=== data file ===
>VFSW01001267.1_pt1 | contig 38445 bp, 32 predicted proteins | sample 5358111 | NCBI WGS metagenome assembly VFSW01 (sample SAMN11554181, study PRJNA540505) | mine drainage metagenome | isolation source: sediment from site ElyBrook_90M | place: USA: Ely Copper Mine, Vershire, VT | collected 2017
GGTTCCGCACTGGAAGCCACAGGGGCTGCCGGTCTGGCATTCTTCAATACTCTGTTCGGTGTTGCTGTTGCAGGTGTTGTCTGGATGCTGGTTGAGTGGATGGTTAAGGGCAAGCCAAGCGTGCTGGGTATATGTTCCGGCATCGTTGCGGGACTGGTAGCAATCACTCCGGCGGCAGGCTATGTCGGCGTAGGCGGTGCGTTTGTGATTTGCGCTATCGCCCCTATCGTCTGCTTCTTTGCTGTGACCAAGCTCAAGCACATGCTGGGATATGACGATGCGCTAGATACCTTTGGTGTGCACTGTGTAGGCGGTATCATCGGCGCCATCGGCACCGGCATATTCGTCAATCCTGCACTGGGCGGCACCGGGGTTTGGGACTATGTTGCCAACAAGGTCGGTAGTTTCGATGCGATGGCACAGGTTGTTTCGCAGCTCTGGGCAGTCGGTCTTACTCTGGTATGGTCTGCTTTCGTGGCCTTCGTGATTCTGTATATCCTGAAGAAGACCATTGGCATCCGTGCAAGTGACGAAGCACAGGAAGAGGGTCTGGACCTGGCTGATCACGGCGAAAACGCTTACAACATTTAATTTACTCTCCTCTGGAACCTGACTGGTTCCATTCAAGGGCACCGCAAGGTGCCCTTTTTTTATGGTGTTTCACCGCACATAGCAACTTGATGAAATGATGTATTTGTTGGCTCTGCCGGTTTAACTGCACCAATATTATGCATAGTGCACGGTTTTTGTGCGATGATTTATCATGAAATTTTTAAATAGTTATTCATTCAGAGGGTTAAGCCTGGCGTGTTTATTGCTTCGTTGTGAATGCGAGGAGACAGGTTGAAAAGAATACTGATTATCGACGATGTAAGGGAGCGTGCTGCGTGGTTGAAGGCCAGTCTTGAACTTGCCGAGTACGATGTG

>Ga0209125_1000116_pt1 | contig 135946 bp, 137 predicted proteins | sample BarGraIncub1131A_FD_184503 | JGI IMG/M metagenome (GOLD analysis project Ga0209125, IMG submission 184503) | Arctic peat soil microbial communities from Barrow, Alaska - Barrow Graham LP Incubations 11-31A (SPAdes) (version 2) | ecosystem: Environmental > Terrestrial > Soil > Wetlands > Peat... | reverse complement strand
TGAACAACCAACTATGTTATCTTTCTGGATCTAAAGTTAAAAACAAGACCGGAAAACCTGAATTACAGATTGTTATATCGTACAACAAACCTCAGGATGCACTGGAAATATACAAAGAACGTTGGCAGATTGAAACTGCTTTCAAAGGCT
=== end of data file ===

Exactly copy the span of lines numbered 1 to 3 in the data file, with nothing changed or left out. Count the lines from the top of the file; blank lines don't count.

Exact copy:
>VFSW01001267.1_pt1 | contig 38445 bp, 32 predicted proteins | sample 5358111 | NCBI WGS metagenome assembly VFSW01 (sample SAMN11554181, study PRJNA540505) | mine drainage metagenome | isolation source: sediment from site ElyBrook_90M | place: USA: Ely Copper Mine, Vershire, VT | collected 2017
GGTTCCGCACTGGAAGCCACAGGGGCTGCCGGTCTGGCATTCTTCAATACTCTGTTCGGTGTTGCTGTTGCAGGTGTTGTCTGGATGCTGGTTGAGTGGATGGTTAAGGGCAAGCCAAGCGTGCTGGGTATATGTTCCGGCATCGTTGCGGGACTGGTAGCAATCACTCCGGCGGCAGGCTATGTCGGCGTAGGCGGTGCGTTTGTGATTTGCGCTATCGCCCCTATCGTCTGCTTCTTTGCTGTGACCAAGCTCAAGCACATGCTGGGATATGACGATGCGCTAGATACCTTTGGTGTGCACTGTGTAGGCGGTATCATCGGCGCCATCGGCACCGGCATATTCGTCAATCCTGCACTGGGCGGCACCGGGGTTTGGGACTATGTTGCCAACAAGGTCGGTAGTTTCGATGCGATGGCACAGGTTGTTTCGCAGCTCTGGGCAGTCGGTCTTACTCTGGTATGGTCTGCTTTCGTGGCCTTCGTGATTCTGTATATCCTGAAGAAGACCATTGGCATCCGTGCAAGTGACGAAGCACAGGAAGAGGGTCTGGACCTGGCTGATCACGGCGAAAACGCTTACAACATTTAATTTACTCTCCTCTGGAACCTGACTGGTTCCATTCAAGGGCACCGCAAGGTGCCCTTTTTTTATGGTGTTTCACCGCACATAGCAACTTGATGAAATGATGTATTTGTTGGCTCTGCCGGTTTAACTGCACCAATATTATGCATAGTGCACGGTTTTTGTGCGATGATTTATCATGAAATTTTTAAATAGTTATTCATTCAGAGGGTTAAGCCTGGCGTGTTTATTGCTTCGTTGTGAATGCGAGGAGACAGGTTGAAAAGAATACTGATTATCGACGATGTAAGGGAGCGTGCTGCGTGGTTGAAGGCCAGTCTTGAACTTGCCGAGTACGATGTG

>Ga0209125_1000116_pt1 | contig 135946 bp, 137 predicted proteins | sample BarGraIncub1131A_FD_184503 | JGI IMG/M metagenome (GOLD analysis project Ga0209125, IMG submission 184503) | Arctic peat soil microbial communities from Barrow, Alaska - Barrow Graham LP Incubations 11-31A (SPAdes) (version 2) | ecosystem: Environmental > Terrestrial > Soil > Wetlands > Peat... | reverse complement strand